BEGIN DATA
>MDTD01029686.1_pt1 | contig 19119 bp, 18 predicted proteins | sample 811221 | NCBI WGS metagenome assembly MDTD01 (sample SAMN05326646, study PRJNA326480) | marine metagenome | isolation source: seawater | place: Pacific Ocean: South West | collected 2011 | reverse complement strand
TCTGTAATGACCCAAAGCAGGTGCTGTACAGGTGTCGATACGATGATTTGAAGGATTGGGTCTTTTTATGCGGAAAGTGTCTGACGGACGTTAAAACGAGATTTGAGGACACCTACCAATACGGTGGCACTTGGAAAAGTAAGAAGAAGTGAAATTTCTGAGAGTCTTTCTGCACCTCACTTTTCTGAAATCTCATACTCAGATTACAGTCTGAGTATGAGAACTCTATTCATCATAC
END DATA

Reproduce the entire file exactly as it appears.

>MDTD01029686.1_pt1 | contig 19119 bp, 18 predicted proteins | sample 811221 | NCBI WGS metagenome assembly MDTD01 (sample SAMN05326646, study PRJNA326480) | marine metagenome | isolation source: seawater | place: Pacific Ocean: South West | collected 2011 | reverse complement strand
TCTGTAATGACCCAAAGCAGGTGCTGTACAGGTGTCGATACGATGATTTGAAGGATTGGGTCTTTTTATGCGGAAAGTGTCTGACGGACGTTAAAACGAGATTTGAGGACACCTACCAATACGGTGGCACTTGGAAAAGTAAGAAGAAGTGAAATTTCTGAGAGTCTTTCTGCACCTCACTTTTCTGAAATCTCATACTCAGATTACAGTCTGAGTATGAGAACTCTATTCATCATAC